How do you develop a successful content strategy to support your PIM software initiative? Thankfully, in many cases, you don’t have to reinvent the wheel.
You can look to those who have successfully launched Product Information Management and leverage their lessons learned. That’s one reason why we place such significance on cultivating a PIM/MDM user community that is unparalleled in collaboration.
In today’s post, we are sharing three content strategy rules from one of our Enable™ PIM champions, Fender Musical Instruments.
Rule #1: Start with a Well-Structured Data Model
When constructing a data model, businesses should think in terms of future scaling and all possible use cases. This requires a dynamic data model structure that adapts to your business needs.
What do we mean by dynamic? Flexible data modeling capabilities allow organizations of all sizes to easily access, view and manipulate complex business requirements without coding. This allows the user to easily handle multiple data scenarios, attributes, locations, and relationships. In other words, the solution adapts to a company’s business needs, not vice versa.
For example, Fender leveraged EnterWorks Dynamic Data Modeling to structure its “display” and “sellable” functions by location rather than specific SKU. This model allows for future globalization of Fender’s products. It also addresses the fact that many Fender products are available in select markets, and often specifications vary between countries (i.e., amplifier voltages differ per locale). This structure provides Fender with the flexibility to model their content entities for current projects as well as for future business needs.
Rule #2: Data is Fluid, So Be Flexible
In the PIM world, we often talk about flexibility and scalability. Why? Because data is fluid. To drive home that point, Gartner has said that the “volume, velocity, and variety” of data is accelerating. In order to adapt to the changing volume and pace of data, organizations need data management platforms that can evolve and scale.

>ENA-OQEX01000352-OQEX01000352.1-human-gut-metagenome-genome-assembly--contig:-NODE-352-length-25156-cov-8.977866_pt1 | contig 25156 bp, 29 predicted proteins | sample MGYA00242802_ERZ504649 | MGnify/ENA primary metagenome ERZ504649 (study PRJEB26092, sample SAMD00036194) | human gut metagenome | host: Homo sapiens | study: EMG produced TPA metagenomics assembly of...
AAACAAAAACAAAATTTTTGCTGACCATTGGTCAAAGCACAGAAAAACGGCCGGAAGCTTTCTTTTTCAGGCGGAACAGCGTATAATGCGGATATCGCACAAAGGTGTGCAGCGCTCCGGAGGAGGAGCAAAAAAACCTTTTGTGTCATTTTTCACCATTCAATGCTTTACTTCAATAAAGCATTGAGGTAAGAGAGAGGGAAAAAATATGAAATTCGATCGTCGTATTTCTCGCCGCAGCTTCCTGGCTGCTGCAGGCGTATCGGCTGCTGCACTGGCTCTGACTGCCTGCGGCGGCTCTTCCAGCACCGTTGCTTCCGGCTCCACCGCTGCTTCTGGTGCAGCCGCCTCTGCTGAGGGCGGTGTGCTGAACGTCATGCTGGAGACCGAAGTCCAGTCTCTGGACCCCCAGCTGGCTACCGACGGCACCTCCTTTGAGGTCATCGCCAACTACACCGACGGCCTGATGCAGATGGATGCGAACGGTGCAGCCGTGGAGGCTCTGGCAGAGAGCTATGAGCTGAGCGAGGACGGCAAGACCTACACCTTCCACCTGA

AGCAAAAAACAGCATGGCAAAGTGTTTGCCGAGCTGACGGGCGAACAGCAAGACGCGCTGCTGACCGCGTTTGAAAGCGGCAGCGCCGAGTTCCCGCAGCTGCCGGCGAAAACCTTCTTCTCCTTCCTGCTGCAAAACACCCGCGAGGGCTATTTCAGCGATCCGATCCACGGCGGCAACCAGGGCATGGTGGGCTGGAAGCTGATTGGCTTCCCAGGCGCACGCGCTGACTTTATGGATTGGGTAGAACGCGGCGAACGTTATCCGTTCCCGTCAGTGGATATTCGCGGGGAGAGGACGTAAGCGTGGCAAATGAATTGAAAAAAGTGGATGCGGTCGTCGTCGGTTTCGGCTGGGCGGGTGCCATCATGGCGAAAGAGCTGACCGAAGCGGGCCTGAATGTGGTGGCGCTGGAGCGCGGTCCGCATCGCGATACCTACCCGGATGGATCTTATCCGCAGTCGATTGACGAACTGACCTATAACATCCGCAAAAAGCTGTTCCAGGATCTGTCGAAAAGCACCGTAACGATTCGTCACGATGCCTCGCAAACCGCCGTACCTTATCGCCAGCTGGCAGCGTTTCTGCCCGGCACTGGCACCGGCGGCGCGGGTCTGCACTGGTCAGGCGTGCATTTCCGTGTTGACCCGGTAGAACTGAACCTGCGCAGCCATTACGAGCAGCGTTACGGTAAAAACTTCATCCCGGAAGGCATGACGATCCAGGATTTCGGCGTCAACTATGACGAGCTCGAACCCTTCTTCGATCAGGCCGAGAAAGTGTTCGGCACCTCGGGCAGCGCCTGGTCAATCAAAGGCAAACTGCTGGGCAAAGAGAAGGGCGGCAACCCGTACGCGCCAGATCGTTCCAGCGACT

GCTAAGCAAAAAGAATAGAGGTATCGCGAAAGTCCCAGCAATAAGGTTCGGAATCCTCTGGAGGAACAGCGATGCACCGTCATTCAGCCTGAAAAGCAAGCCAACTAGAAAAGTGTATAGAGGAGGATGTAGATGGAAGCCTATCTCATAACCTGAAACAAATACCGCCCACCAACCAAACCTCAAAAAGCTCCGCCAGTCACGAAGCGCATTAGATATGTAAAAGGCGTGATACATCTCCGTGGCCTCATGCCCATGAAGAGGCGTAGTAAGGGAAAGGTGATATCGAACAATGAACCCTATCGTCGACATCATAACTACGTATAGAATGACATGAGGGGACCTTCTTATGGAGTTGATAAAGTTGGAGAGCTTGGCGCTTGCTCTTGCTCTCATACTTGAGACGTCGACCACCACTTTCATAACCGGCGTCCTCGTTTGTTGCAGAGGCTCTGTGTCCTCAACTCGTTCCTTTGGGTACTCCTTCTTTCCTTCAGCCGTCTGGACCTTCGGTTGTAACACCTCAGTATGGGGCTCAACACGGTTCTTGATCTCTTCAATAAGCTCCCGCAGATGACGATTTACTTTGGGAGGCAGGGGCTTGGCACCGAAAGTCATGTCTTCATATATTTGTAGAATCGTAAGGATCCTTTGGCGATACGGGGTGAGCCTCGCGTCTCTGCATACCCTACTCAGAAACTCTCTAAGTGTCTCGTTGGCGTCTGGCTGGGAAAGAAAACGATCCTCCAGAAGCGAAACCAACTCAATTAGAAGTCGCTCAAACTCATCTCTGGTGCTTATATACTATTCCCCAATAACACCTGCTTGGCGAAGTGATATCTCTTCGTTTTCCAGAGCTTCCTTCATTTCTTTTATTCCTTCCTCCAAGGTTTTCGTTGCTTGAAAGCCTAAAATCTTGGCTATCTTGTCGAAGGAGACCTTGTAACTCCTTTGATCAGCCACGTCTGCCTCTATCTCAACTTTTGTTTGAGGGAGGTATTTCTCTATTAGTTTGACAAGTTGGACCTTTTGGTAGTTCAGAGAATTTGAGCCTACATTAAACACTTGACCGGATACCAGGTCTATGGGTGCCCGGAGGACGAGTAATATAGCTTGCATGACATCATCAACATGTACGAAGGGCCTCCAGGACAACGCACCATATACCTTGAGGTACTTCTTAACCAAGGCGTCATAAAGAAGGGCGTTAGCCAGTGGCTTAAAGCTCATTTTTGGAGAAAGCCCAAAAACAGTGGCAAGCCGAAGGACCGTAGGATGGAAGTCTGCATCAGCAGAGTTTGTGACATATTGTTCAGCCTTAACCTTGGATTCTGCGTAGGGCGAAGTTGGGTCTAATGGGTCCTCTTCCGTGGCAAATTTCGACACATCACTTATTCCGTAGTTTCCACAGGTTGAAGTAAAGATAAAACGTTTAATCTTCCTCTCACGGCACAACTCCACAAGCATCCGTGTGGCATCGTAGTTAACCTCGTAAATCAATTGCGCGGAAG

Fender’s advice for organizations is to choose a PIM solution that works best for the majority of business cases, but that also can evolve as business needs change. For example, you can establish conventions for data fields and information, but you must also be willing to modify these conventions if/when needed. You should feel empowered to experiment with the data without compromising core data governance rules.
Rule #3: The Golden Rule: Build a Strong Post-Implementation Strategy
Establishing PIM as the single source of truth for all product data is just the beginning of your journey. If you approach your PIM initiative in the most effective way, you’ll also think about how you can continually develop new use cases for the platform.
The tendency for businesses is to assume that a program only has a single purpose. This often leads to multiple systems used for the same purpose, which eventually causes data governance issues and wasted resources.
The fact is, a powerful PIM solution can be used for a multitude of business cases. It is important for the core PIM team to evangelize the benefits throughout the organization and encourage a “how can the PIM assist here” mentality.
Many times, the roadblock to addressing new needs is the fact that users aren’t aware of PIM’s full capabilities, or because they did not have the chance to express their requirements to the PIM group. Be proactive about asking questions about problem areas and developing solutions to meet these needs. As you create opportunities to handle expanded business needs, internal users will begin to gain confidence in the system and take an active role in making it a success.
Keep in mind that the beauty of PIM is that it doesn’t require a technical degree to create new functionality. In Fender’s case, their core administrators are not traditional IT professionals. They are individuals with plenty of project knowledge and an understanding of core database concepts. Your users can become your PIM subject matter experts if you open those doors for communication.
PIM Content Strategy Checklist
Fender shares this list of questions your team can use to build an effective post-implementation strategy:
- How will you train and develop users? Do you have the necessary documentation prepared to support this training?
- Who are your early adopters and what are their needs? This is your opportunity to ask and deliver solutions.
- What are the next phases of development and improvement for the toolset?
- Who will champion the content strategy to others outside of IT and the implementation group?
- What additional functionality will be required for future brand/product developments?
As this list shows, a successful PIM content strategy often boils down to bigger picture thinking, asking the right questions across the organization, and leveraging a PIM platform that allows for flexibility and growth.